Despite an extensive advertising campaign on the internet, the conservative Unity party of Latvian Prime Minister Valdis Dombrovskis won only 14 per cent of the vote in Riga, while the nationalist National Alliance party took 18 per cent, having benefited from its charismatic new leader Baiba Broka. She successfully broadened the appeal of her party, which was hitherto best known for its ultra-nationalist policies.
In Daugavpils, Latvia’s second-largest city, Harmony Center has also become the largest force on the council.
Nils Usakovs has been in office since July 2009 and is Riga’s first mayor of Russian descent.
Italy’s centre-left shows
strength in local elections
Rome, 28 May 2013: The results of the first round of yesterday’s municipal elections in Italy were greeted with a sigh of relief by the country’s centre-left coalition. Many of its leading politicians, including Prime Minster Enrico Letta, were worried that voters would punish leftist mayoral candidates after the centre-left formed a controversial government coalition with Silvio Berlusconi’s centre-right following February’s inconclusive parliamentary elections. The centre-left also feared that many of its core supporters would defect to the protest 5-Star Movement. But its fears were largely unfounded.
The centre-left coalition, principally consisting of the Democratic Party (PD) and the Ecology Party (SEL), maintained control of the provincial capitals Pisa, Sondrio, Vicenza, Massa and Isernia and is in a good position to win the run-off election in Rome where the incumbent centre-right mayor, Gianni Alemanno, will face Ignazio Marino from the Democratic Party on 9 and 10 June. In yesterday’s first round of voting Marino captured almost 43 per cent of the vote, with Alemanno on just over 30 per cent. The candidate of the 5-Star Movement came in a distant third. The protest movement of Beppe Grillo, which insists it is not a party, will not feature in any run-offs in Italy’s largest cities. Instead, in the second round of this year’s municipal elections, candidates from the centre-left and centre-right will face each other in Viterbo, Imperia, Brescia, Iglesias, Treviso, Avellino, Lodi, Ancona, Siena and Barletta as well as in Rome.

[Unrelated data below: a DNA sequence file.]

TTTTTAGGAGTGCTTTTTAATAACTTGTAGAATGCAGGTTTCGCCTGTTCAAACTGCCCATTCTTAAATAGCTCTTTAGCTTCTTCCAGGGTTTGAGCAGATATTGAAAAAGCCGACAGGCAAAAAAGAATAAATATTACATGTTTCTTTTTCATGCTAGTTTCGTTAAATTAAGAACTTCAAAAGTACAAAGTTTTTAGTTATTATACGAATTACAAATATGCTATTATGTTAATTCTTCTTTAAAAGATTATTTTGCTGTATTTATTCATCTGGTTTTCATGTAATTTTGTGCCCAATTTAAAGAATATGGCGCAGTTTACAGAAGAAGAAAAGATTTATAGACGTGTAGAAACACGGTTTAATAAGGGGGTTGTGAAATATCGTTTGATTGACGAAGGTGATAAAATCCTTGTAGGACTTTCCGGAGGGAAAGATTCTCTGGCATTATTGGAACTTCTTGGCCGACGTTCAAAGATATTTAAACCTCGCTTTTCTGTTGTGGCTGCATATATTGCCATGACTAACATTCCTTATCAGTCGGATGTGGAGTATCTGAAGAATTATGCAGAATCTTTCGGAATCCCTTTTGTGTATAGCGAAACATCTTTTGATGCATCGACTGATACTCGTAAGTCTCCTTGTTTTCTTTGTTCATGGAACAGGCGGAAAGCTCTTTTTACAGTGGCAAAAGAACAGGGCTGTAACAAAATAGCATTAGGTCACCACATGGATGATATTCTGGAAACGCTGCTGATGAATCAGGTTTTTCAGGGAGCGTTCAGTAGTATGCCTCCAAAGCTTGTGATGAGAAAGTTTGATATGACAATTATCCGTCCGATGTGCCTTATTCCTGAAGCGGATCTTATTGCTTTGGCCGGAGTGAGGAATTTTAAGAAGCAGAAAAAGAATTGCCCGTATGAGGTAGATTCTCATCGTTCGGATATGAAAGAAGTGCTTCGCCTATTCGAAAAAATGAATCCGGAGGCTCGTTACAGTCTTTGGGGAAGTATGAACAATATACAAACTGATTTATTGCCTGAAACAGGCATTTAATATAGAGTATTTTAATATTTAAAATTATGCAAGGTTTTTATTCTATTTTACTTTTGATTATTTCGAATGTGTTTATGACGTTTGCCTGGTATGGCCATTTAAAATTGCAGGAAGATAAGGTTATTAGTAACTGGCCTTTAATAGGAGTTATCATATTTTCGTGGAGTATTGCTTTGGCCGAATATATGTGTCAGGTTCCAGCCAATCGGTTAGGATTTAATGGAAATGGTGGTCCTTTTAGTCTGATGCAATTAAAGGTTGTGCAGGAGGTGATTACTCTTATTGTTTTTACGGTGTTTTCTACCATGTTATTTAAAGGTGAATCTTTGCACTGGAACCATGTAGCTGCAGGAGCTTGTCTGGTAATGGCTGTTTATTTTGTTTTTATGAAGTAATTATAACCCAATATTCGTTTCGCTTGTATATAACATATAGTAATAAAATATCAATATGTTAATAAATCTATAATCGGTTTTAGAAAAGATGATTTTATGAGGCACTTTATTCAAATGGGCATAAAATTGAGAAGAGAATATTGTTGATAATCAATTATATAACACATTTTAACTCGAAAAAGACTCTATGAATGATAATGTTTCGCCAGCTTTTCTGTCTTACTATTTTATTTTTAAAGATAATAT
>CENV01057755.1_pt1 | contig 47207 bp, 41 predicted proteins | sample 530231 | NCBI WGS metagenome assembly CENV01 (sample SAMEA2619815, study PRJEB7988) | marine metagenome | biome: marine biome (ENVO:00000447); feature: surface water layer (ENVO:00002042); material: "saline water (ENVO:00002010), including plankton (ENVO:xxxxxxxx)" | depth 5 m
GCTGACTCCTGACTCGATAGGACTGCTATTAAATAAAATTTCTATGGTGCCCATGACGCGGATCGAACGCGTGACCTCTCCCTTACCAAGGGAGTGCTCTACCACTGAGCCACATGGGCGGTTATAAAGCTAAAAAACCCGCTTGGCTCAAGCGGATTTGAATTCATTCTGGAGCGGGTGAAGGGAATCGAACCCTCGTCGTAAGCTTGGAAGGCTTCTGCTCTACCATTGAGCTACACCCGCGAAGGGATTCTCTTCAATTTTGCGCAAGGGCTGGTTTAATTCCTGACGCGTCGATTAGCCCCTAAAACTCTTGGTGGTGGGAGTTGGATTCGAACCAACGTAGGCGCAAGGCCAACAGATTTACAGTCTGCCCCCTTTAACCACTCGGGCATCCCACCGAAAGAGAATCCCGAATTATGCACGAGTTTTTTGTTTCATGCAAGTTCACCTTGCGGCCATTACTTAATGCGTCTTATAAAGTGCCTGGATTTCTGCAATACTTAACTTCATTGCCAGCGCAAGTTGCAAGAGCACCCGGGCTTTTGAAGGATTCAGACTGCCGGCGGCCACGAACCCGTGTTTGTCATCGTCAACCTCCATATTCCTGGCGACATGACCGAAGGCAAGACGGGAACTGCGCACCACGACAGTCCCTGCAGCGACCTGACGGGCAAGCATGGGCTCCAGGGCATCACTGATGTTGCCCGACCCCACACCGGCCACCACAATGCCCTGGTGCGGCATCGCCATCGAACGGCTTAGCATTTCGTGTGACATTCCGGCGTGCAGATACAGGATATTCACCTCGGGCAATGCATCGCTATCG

Voter turnout in Rome was down by more than 20 percentage points as polls closed, city officials said. Only 53 per cent of Romans cast ballots over a two-day voting period, down from 74 per cent at the last mayoral elections in 2008. In elections in 564 towns and cities across Italy Sunday and Monday, voter turnout was just over 62 per cent of the eligible population, down almost 15 percentage points.
Croatian mayoral candidates
face second-round ballots
Zagreb, 21 May 2013: Croatia’s first round of local elections produced very few conclusive results. In most large cities the two leading mayoral candidates will face each other again in a second round of voting on 2 June. In Zagreb, the country’s capital, the incumbent mayor Milan Bandic, who ran on a populist platform, will face the social democrat health minister in the run off election. The mayor, who was once a member of the Social Democratic Party (SPD) has been moving steadily to the right during the last four years. A win for the mayor would be a significant set-back for the centre-left government of Premier Zoran Milanovic.
The Social Democrats are, however, well placed to capture Split on the Dalmatian coast, where the homophobic incumbent mayor only came third behind the candidates from the SPD and the conservative Croatian Democratic Union (HDZ).
In Croatia’s third-largest city, Rijeka, the SDP incumbent mayor looks like winning a fifth term. Preliminary results have Vojko Obersnel on 48 per cent. He will face the conservative candidate on 2 June.
Voter turnout was again extremely low with only about 33 per cent of voters casting their ballots. Voting took place in 555 cities and 21 provinces. Croatia will become the 28th member of the European Union (EU) on 1 July this year.
Anti-Europe party challenges
Britain’s political status quo